Jim Lightbody

Communities to decide on new gaming facility south of the Fraser

BCLC respects local authority, but can’t ignore market opportunities.

Trust, in my opinion, is the most valuable business commodity and the first step in earning trust is to listen.

This is why BC Lottery Corp. (BCLC) is inviting several local governments south of the Fraser to take part in our Expression of Interest process. We want to gauge whether their communities would be interested in hosting a gaming facility.

You may recall the City of Surrey voted by a slim margin against hosting a casino in South Surrey in 2013.

So why are we doing this again?

First of all, we respect the authority of local governments to determine whether they want a facility in their community; however, we can’t ignore market opportunities, particularly given the pace of growth in the region.

Furthermore, this isn’t just about one city – the identified market we are considering for a potential new gaming facility includes Delta and the Tsawwassen First Nation as well.

We’ve monitored the marketplace in the south-of-the-Fraser region and have watched the population grow and change the last several years. There is currently one bingo hall and one casino with a racetrack that serve the identified market within the region.

The recent improvements and re-branding of Fraser Downs as Elements Casino by our service provider, Great Canadian Gaming, have proved successful to date. We now have a much better casino entertainment destination in the Cloverdale Town Centre.

However, our market analysis indicates there is still an under-served market for gaming entertainment in the northern and western parts of the South Fraser region. In order to better serve our customers, it’s important that we consider providing a variety of entertainment options that are accessible.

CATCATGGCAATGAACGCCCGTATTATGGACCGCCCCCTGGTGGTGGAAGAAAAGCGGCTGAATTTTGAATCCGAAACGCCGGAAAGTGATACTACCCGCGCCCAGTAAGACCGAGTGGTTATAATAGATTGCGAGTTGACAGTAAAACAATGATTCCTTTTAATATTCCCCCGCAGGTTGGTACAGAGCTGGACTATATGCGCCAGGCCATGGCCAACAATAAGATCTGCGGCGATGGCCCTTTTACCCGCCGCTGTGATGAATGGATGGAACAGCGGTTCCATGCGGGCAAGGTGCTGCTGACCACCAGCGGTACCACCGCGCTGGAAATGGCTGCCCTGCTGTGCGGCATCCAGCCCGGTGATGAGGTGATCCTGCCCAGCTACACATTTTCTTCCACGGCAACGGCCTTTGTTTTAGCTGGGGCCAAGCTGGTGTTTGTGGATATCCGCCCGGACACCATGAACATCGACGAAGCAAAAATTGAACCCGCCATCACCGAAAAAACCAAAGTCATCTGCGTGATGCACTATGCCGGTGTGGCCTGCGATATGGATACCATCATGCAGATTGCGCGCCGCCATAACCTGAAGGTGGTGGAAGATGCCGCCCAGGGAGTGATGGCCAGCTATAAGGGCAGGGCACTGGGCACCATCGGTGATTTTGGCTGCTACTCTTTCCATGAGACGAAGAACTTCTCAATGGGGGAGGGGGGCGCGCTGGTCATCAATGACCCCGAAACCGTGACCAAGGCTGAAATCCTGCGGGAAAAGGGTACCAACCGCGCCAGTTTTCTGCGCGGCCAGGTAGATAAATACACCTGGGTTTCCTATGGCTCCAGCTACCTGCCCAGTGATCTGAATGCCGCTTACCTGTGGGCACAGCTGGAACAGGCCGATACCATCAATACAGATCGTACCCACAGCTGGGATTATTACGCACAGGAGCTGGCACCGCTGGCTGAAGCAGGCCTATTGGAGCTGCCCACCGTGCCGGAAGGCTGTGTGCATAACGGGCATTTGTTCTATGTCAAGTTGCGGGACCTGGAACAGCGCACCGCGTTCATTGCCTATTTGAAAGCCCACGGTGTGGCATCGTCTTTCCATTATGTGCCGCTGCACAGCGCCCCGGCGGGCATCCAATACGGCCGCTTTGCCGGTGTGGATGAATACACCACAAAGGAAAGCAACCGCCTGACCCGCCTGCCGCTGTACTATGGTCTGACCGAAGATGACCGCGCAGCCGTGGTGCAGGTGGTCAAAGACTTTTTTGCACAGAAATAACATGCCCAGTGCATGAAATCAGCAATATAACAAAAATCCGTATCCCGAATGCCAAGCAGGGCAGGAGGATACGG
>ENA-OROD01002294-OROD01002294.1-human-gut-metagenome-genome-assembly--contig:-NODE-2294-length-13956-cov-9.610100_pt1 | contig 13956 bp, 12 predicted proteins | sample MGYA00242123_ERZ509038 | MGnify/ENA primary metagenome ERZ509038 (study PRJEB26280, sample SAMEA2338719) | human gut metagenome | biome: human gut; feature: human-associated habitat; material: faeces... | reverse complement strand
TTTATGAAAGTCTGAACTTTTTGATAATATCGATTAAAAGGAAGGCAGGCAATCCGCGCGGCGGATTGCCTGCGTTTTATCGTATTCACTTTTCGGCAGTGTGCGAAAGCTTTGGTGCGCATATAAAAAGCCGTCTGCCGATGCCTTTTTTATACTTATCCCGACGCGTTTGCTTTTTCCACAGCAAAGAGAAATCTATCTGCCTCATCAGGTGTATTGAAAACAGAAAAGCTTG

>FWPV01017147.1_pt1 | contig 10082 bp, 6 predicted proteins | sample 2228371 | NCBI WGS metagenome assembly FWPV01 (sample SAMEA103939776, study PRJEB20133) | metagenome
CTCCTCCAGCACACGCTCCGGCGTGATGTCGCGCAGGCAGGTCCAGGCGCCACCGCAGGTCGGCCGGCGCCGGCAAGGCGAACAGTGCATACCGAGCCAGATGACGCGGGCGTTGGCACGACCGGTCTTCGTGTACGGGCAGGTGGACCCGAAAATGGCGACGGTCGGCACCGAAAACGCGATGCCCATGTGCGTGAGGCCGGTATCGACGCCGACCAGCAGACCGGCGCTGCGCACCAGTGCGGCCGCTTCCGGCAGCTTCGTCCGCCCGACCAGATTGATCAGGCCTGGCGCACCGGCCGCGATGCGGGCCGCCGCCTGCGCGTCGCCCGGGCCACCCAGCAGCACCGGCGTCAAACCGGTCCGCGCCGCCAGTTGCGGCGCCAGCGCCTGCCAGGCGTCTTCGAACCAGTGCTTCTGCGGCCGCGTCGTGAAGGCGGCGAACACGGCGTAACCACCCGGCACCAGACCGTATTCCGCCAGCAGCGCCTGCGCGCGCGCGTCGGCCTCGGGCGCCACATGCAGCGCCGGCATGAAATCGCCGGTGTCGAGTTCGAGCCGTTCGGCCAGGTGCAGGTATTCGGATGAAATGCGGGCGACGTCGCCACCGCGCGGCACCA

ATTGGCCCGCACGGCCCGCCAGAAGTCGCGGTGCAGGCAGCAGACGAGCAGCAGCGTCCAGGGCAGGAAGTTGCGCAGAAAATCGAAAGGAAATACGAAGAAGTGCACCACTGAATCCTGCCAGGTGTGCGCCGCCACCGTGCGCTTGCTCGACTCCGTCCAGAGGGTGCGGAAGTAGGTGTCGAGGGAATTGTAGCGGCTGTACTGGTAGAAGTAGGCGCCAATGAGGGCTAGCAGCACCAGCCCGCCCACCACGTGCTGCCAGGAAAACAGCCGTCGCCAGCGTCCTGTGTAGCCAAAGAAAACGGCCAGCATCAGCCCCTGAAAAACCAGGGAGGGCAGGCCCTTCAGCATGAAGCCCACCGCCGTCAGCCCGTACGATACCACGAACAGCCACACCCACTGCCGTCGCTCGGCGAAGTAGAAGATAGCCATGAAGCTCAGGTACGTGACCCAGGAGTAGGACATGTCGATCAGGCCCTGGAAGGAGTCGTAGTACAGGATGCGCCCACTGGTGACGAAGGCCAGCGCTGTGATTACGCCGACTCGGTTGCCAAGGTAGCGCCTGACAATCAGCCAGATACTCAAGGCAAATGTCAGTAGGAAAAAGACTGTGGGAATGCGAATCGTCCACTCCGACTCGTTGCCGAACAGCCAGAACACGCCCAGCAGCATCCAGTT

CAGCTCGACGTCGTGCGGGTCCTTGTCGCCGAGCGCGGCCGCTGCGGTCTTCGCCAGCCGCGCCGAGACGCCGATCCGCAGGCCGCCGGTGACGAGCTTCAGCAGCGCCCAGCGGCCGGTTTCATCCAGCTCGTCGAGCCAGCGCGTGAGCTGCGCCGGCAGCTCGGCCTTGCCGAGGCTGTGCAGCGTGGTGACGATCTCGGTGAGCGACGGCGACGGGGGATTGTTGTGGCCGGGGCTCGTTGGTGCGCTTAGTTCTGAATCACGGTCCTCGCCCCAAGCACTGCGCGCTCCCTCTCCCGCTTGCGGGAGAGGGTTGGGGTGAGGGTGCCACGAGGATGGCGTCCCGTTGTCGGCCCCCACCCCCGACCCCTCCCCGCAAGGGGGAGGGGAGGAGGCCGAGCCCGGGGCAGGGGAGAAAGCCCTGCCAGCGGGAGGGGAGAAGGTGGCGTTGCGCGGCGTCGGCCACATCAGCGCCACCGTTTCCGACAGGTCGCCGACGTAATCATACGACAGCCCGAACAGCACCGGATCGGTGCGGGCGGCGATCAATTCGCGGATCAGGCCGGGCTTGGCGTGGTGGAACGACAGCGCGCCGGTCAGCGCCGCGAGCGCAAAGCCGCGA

The same marketplace assessment also found the incremental revenue potential of a new gambling facility is estimated to be between $25 to $50 million. As the organization that is accountable for generating net income to support the public good, we have to continually look for opportunities to provide great gaming entertainment for adults while encouraging responsible gambling behaviour.

With programs such as BCLC’s GameSense and the province’s Responsible and Problem Gambling Program, we’ve demonstrated that gaming can be delivered responsibly and with the right programs in place for those who may need them.

In addition, we collaborate with communities to ensure we are accepted as part of their development plan for entertainment, jobs and non-tax revenue. Local governments share 10 per cent of the net gaming income generated by a facility in their community. A new facility could generate about $1.5 to $3 million annually for the host community. That is on top of the well-paying jobs a potential facility would bring to the region.

BCLC is committed to a clear, transparent process. We’re asking communities to consider how a gaming facility might fit their development plans, and listening to their feedback. We will only consider moving to the next phase if one or more local governments express interest.

If more than one local government expresses interest, we will select one based on the submissions and with the support of a third-party fairness monitor. When we do that, the odds are in favour of the right outcome, whatever that might be.


Jim Lightbody

President and CEO, BCLC








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